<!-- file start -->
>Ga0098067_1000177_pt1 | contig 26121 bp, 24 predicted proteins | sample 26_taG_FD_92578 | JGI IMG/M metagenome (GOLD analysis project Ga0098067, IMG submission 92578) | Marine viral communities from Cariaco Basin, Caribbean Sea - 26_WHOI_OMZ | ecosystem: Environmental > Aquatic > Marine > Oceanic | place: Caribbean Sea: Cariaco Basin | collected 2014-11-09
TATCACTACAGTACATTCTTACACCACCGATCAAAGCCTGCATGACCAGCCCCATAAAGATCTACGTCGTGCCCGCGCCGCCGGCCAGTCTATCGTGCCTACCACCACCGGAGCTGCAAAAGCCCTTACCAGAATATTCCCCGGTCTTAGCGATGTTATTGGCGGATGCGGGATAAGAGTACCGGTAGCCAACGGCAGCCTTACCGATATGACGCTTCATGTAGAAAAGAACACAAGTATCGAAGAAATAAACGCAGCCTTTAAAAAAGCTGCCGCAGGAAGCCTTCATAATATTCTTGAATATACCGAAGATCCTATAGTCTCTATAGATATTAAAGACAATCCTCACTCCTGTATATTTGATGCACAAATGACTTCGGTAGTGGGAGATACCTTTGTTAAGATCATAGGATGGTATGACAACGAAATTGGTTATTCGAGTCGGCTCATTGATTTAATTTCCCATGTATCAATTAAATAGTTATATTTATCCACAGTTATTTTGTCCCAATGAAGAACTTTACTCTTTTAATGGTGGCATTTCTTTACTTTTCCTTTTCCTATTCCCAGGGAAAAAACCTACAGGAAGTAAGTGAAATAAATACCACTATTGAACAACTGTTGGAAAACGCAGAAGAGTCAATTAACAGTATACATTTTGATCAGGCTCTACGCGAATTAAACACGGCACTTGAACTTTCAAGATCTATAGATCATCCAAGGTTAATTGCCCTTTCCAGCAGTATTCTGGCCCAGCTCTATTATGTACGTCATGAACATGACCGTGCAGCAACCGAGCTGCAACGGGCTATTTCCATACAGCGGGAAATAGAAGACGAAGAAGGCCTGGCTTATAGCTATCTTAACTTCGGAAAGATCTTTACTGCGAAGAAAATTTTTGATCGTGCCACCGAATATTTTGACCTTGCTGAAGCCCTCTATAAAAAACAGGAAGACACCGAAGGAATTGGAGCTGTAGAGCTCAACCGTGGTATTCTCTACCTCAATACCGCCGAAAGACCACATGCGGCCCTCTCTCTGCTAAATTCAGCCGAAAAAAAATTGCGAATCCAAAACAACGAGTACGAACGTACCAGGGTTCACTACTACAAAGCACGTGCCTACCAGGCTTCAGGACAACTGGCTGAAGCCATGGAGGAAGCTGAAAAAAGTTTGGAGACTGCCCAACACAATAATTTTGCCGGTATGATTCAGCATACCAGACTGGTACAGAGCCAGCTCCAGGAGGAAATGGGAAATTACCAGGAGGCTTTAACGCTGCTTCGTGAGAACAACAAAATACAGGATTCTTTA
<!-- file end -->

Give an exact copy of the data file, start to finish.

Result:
>Ga0098067_1000177_pt1 | contig 26121 bp, 24 predicted proteins | sample 26_taG_FD_92578 | JGI IMG/M metagenome (GOLD analysis project Ga0098067, IMG submission 92578) | Marine viral communities from Cariaco Basin, Caribbean Sea - 26_WHOI_OMZ | ecosystem: Environmental > Aquatic > Marine > Oceanic | place: Caribbean Sea: Cariaco Basin | collected 2014-11-09
TATCACTACAGTACATTCTTACACCACCGATCAAAGCCTGCATGACCAGCCCCATAAAGATCTACGTCGTGCCCGCGCCGCCGGCCAGTCTATCGTGCCTACCACCACCGGAGCTGCAAAAGCCCTTACCAGAATATTCCCCGGTCTTAGCGATGTTATTGGCGGATGCGGGATAAGAGTACCGGTAGCCAACGGCAGCCTTACCGATATGACGCTTCATGTAGAAAAGAACACAAGTATCGAAGAAATAAACGCAGCCTTTAAAAAAGCTGCCGCAGGAAGCCTTCATAATATTCTTGAATATACCGAAGATCCTATAGTCTCTATAGATATTAAAGACAATCCTCACTCCTGTATATTTGATGCACAAATGACTTCGGTAGTGGGAGATACCTTTGTTAAGATCATAGGATGGTATGACAACGAAATTGGTTATTCGAGTCGGCTCATTGATTTAATTTCCCATGTATCAATTAAATAGTTATATTTATCCACAGTTATTTTGTCCCAATGAAGAACTTTACTCTTTTAATGGTGGCATTTCTTTACTTTTCCTTTTCCTATTCCCAGGGAAAAAACCTACAGGAAGTAAGTGAAATAAATACCACTATTGAACAACTGTTGGAAAACGCAGAAGAGTCAATTAACAGTATACATTTTGATCAGGCTCTACGCGAATTAAACACGGCACTTGAACTTTCAAGATCTATAGATCATCCAAGGTTAATTGCCCTTTCCAGCAGTATTCTGGCCCAGCTCTATTATGTACGTCATGAACATGACCGTGCAGCAACCGAGCTGCAACGGGCTATTTCCATACAGCGGGAAATAGAAGACGAAGAAGGCCTGGCTTATAGCTATCTTAACTTCGGAAAGATCTTTACTGCGAAGAAAATTTTTGATCGTGCCACCGAATATTTTGACCTTGCTGAAGCCCTCTATAAAAAACAGGAAGACACCGAAGGAATTGGAGCTGTAGAGCTCAACCGTGGTATTCTCTACCTCAATACCGCCGAAAGACCACATGCGGCCCTCTCTCTGCTAAATTCAGCCGAAAAAAAATTGCGAATCCAAAACAACGAGTACGAACGTACCAGGGTTCACTACTACAAAGCACGTGCCTACCAGGCTTCAGGACAACTGGCTGAAGCCATGGAGGAAGCTGAAAAAAGTTTGGAGACTGCCCAACACAATAATTTTGCCGGTATGATTCAGCATACCAGACTGGTACAGAGCCAGCTCCAGGAGGAAATGGGAAATTACCAGGAGGCTTTAACGCTGCTTCGTGAGAACAACAAAATACAGGATTCTTTA